It starts exactly like Nourse. Do the "cross". Do the top corners. Do the mid-edges. This really isn't so bad, though. Nourse's solution started off quite well, it was the ending that sucked you into endless quicksands of time. The ending of the solution, though, is a revelation. Back in the day it was a cliche - novice Cubists were mocked for putting random cubelets with one common color on a common face together and thinking they'd made real progress - even Homer Simpson once boasted, "I got a SIDE". It's not a joke anymore. That's actually how you do the last face - you flip all the last-layer corner and edge cubelets so that the correct color is up, even though they're out of position. Then you permute first the corners and then the edges, with some very clever sequences, and before you know it you've solved the Cube. The new sequences are much shorter than Nourse's. And yet, they do not reorient the last-layer cubelets at all. Start with orange up, they finish with orange up, every time. This is amazingly fast and elegant compared to Nourse's long, long stretches of "elminus arplus".

The Internet tells me that the new technique is called "OLL/PLL" as opposed to the old method of "PLL/OLL". Orient last layer, permute last layer. I love it.

There has also been a change of point-of-view. While I will probably always think of the first of the 3 layers to solve as the 'top', it's no longer considered the top. Pretty much everyone now calls it the 'bottom'. No longer are we to start solving the Cube from the top and proceed to work 'down', because there's no point in looking at the solved portion of the Cube! Your eyes should be on the scrambled, unsolved portion. So you don't push cubelets up, you shove them down. As once written in another 1980s comeback, due back again at a theater near you this summer, "the enemy's gate is DOWN". Not only is this bottom-up approach better for inspecting the Cube, but it leaves the important faces free for fast manipulations known as finger tricks. Someday, perhaps, I'll learn how to do those. A good solution lets you solve the Cube in less moves - but making the moves faster also is important to a competitive time.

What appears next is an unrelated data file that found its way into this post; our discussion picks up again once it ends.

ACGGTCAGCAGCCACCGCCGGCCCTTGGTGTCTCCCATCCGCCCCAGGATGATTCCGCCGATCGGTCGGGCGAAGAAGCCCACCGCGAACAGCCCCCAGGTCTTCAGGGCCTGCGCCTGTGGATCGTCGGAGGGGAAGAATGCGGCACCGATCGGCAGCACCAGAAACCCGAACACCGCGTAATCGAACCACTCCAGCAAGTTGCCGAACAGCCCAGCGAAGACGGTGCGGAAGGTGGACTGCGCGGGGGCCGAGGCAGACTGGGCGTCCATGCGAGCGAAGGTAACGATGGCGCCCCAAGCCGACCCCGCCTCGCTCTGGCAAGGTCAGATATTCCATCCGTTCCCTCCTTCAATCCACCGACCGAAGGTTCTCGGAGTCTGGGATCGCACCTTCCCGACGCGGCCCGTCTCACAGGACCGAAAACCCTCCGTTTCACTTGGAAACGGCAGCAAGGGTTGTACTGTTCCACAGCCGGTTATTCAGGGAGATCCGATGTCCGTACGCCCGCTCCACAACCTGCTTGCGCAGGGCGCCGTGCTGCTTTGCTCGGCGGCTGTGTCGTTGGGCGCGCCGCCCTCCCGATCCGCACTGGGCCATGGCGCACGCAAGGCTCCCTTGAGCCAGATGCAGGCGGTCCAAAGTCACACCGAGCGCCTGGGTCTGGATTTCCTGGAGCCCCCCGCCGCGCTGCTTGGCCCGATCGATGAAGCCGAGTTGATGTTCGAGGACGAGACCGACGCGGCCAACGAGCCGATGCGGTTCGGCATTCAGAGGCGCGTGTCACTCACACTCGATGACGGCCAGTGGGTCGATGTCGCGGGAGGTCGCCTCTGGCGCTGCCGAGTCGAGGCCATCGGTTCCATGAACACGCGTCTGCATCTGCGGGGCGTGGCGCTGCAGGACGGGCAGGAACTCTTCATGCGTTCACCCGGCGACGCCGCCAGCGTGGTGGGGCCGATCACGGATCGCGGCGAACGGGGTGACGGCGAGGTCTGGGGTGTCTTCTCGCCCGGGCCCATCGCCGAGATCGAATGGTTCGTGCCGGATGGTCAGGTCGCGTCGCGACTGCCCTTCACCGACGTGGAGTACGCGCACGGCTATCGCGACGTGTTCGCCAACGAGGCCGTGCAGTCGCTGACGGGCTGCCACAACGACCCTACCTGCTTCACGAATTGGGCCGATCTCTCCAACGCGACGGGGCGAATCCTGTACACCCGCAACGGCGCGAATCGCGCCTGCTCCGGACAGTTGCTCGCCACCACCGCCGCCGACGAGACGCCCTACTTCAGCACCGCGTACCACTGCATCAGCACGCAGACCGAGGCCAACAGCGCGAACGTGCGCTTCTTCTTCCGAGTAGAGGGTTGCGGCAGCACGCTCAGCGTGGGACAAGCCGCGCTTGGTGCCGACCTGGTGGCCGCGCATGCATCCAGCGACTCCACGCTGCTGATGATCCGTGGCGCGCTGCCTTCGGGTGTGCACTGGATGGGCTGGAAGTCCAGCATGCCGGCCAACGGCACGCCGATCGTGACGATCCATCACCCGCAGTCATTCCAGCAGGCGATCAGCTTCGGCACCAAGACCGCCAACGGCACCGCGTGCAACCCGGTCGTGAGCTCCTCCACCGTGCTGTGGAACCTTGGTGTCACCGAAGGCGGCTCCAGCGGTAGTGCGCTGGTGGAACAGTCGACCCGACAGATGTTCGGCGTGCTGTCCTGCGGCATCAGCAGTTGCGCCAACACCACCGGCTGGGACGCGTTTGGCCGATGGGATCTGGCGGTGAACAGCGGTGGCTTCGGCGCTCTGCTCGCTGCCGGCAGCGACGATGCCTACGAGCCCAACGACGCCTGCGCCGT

Pretty soon I was chugging through the cube in 2 minutes or less. A little of the wife's sewing machine oil had my Cube spinning like a racing bike. But I wasn't there yet. A bit of Internet research revealed that the all-time popular algorithm among speedCubers was called "CFOP", or "Fridrich's Method". The only real difference between CFOP and the one on Rubik's site is that the top corners and mid-edges are combined into a single stage termed "F2L", for "First Two Layers". This brought back memories of Nourse, who hinted that combining these stages was key to competitive solving. Nourse knew! Fridrich's method dates back to the 80s itself. But Fridrich used OLL/PLL to finish the Cube. When using the Nourse method, there was no incentive to optimize F2L because PLL/OLL was so slow at the end. Almost as if Nourse deliberately refused to publish the high-end methods. I suppose there used to be an ethic about magicians not revealing tricks, perhaps the same ideology was active during the early days of the Cube. Anyway, there are about 75 Fridrich cases where one corner cube and one edge cube, in a particular position with a particular orientation, can be simultaneously placed. I'm not about to memorize 75 sequences.

But just knowing that it's possible is enough to help me develop an intuition about how to assemble and place top corner-midedge pairs, transcending memorized algorithms and just putting the cubelets efficiently where they belong. And doing this, I've gotten myself into the 75 second average range. Still not regularly below 60, but I feel like I've accomplished something these past couple of days. A good F2L now makes me feel like a Zen master. To take what the Cube gives me and put it together on the fly, it's a great feeling. Run through the OLL/PLL on autopilot, it's easy, those rare sub-minute solves let me feel that even if I never got to be a famous scientist or a rock star or something, I could still show young Me a trick or two.

There are other methods out there - perhaps I'll learn Petrus or even Heise - but this is good for now.